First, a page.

Blacky was less than foot tall and pretty stretched like her mother who was a Black Dachshund. However her behavioural traits and attitude was inherited from her father the Labrador. That made her an intelligent, loving and obedient dog. She was zealously concerned about Radhika and guarded her like an Alsatian. She would not shy from chasing a stranger if he/she went near the girl. But understood who had to be let in and kept at a distance.

There was an instance when she did what she resisted doing and what she never dared to do thereafter. The primeval instinct in her once got the better and she ran out on to the road and later came in awash, probably in stagnant drain water. For the first and the last time she got the stick and endless bath in shampoo, soap,  spray of lots of perfume and cologne thereafter.

She slept on the sofa in the living room. Though the kids wanted her in the bed along with them, I was insistent that bed was out of bounds to her and she can have the cosy comfort of the sofa. Certainly I could see in her tiny eyes that she frowned upon my decision. She used to timidly tag on to the kids at bed time but when I wagged finger at her she used to go and curl up in the sofa.

Then, we moved into another house and a couple of house next to our, was a woman with whom Blacky became friends. The intro, I guess happened when C took her for strolls outside. The woman had a comfortable and luxurious life. She was estranged, from her husband; in fact she abandoned, banished him after he suffered a major heart attack and was penniless as well. The story is rather unsavory to dwell. She was keen about a hedonistic life and seemed to enjoy it.

Blacky who was annoyed and uncomfortable when she knew that none of us would be around in the house suddenly seemed to vanish at night after she got her meal. It was rather a mystery; we could not hear her growl and bark in the night admonishing a street dog when it would howl outside. Then punctually at about seven in the morning when I would be in the verandah having my cuppa and morning newspaper she would wriggle in through the closed gate and trot to me rather timidly and with  guilt in her eyes and sit by my chair staring eagerly at me. Her black tail wagging and was with some apprehension. When I asked her where the hell she was she would gaze down on to the floor and then quickly vanish into the house. This became a routine. We later found that the woman next doors were keeping Blacky in her bed and in the comfort of her air-conditioned bed room. Blacky finally got the privilege which she wanted. There was not a moment during other hours of the day she would leave the house.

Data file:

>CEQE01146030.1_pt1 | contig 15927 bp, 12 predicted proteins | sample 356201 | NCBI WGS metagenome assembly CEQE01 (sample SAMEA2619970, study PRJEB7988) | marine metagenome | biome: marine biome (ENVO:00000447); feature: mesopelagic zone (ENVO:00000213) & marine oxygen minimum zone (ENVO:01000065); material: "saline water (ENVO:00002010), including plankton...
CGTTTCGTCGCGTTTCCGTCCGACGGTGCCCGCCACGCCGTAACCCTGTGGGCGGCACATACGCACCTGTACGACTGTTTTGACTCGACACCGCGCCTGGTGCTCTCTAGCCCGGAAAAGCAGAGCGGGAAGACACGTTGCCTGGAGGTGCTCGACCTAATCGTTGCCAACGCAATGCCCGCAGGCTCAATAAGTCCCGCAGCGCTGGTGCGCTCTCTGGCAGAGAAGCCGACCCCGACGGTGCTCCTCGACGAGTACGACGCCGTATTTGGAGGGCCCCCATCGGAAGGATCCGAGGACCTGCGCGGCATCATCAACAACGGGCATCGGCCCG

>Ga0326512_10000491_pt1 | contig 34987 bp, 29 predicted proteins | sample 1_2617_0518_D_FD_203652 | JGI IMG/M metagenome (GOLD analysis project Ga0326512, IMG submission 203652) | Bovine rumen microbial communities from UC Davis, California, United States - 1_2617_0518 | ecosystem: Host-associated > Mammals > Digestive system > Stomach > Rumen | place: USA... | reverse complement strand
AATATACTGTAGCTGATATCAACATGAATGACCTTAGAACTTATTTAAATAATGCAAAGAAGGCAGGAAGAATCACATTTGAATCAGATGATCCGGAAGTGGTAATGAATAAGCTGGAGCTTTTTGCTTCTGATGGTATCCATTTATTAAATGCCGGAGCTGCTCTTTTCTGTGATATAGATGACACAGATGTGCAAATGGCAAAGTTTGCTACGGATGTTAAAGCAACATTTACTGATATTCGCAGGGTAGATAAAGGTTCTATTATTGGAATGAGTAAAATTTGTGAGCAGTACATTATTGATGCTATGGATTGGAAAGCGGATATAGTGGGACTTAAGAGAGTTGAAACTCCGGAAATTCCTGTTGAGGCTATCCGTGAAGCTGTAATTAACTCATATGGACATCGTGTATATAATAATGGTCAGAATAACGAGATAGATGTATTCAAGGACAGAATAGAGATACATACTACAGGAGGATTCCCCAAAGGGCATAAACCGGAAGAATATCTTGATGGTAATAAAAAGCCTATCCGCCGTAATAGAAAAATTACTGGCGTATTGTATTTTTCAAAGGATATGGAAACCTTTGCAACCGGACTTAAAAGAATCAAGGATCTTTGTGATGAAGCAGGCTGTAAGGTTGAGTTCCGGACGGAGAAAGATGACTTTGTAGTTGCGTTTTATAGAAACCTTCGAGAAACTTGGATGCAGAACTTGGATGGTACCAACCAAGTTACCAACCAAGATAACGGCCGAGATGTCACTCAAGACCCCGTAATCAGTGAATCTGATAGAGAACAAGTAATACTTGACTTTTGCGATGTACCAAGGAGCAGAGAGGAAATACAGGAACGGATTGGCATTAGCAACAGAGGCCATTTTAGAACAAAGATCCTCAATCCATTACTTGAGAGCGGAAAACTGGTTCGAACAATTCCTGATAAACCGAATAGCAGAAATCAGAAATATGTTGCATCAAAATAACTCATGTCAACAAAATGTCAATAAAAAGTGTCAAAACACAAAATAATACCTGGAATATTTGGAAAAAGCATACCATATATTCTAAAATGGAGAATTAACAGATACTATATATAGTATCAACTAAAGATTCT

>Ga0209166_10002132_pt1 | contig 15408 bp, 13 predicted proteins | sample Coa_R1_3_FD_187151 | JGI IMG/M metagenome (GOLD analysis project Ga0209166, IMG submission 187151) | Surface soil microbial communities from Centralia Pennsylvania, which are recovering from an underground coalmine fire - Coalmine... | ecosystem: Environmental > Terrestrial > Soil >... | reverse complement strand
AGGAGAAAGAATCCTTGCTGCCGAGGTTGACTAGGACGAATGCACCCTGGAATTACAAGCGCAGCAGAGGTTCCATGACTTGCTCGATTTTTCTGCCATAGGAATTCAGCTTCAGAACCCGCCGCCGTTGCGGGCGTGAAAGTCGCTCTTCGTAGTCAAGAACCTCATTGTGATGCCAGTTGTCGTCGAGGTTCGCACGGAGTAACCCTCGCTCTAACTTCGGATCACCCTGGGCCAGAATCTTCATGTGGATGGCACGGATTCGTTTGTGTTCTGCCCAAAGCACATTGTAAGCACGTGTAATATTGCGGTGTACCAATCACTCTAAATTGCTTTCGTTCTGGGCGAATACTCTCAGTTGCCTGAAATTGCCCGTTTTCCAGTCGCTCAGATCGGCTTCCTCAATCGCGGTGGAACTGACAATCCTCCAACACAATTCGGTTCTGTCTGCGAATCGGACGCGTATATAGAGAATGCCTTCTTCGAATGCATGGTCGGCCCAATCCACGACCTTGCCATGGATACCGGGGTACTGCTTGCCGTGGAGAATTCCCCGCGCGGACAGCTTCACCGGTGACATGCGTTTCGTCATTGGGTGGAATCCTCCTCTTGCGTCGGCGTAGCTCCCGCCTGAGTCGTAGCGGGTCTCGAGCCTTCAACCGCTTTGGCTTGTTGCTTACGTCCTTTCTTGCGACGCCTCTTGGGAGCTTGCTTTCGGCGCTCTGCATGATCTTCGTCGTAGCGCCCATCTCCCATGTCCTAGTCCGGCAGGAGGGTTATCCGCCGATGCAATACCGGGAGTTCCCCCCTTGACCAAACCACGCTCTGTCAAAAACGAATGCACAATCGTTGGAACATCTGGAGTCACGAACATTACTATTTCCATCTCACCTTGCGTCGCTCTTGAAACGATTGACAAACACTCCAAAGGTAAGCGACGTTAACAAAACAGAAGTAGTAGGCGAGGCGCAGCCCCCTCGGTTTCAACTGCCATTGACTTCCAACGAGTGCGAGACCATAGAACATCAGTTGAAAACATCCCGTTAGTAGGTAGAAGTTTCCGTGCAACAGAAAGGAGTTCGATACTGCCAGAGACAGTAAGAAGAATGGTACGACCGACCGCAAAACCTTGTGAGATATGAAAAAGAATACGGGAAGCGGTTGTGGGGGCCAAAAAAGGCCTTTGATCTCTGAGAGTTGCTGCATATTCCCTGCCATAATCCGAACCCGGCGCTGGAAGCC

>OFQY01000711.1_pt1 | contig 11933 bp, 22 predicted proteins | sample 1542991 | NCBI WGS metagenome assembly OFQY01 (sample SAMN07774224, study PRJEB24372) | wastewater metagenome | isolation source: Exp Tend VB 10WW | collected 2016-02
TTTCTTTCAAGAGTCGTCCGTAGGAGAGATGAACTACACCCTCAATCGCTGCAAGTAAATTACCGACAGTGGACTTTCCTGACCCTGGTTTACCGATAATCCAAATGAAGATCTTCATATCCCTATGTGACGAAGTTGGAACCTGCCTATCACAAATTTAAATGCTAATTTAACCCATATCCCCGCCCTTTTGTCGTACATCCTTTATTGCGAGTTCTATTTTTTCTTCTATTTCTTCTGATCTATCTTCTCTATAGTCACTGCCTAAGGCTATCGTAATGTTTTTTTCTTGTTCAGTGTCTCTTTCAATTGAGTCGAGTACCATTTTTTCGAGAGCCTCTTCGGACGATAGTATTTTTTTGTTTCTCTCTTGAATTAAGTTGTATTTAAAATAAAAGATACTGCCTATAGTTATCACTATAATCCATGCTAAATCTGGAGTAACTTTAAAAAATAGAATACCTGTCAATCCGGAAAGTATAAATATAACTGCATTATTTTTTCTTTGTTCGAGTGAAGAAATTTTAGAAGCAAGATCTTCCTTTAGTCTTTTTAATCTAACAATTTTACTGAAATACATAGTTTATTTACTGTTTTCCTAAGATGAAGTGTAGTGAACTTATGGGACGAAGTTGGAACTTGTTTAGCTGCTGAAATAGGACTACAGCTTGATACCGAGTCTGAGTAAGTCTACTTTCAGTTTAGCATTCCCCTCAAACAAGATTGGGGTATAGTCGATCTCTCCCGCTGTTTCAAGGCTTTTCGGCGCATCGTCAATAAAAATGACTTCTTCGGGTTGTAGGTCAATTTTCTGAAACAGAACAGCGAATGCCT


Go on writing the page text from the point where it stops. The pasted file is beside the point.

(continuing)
I was quite defiant about the dog’s attitude. I exclaimed that she was an opportunist and selfish like the woman next doors forsaking relationship for comfort .Though an uncompromising dog lover, even C was rather surprised at her behavior and perhaps saw some parallel.

Later ironically and quite disturbingly, when she took ill she chose to spend the night at home and die and we were calling out to her when we found that she did not turn up the next morning as she used to. C went to the woman’s house to fetch her and was alarmed when she found she had turned up the previous night there, but did not sleep in the woman’s bed and she went away soon. Sometime late in the morning, she was found dead under the foliage of crotons that stood outside the French window she used to sneak out after her meal at night.

Did she know she would die and wanted to die in the house? Did she try jumping back into the house that night through the window

Thursday, November 22, 2012

A Summer Storm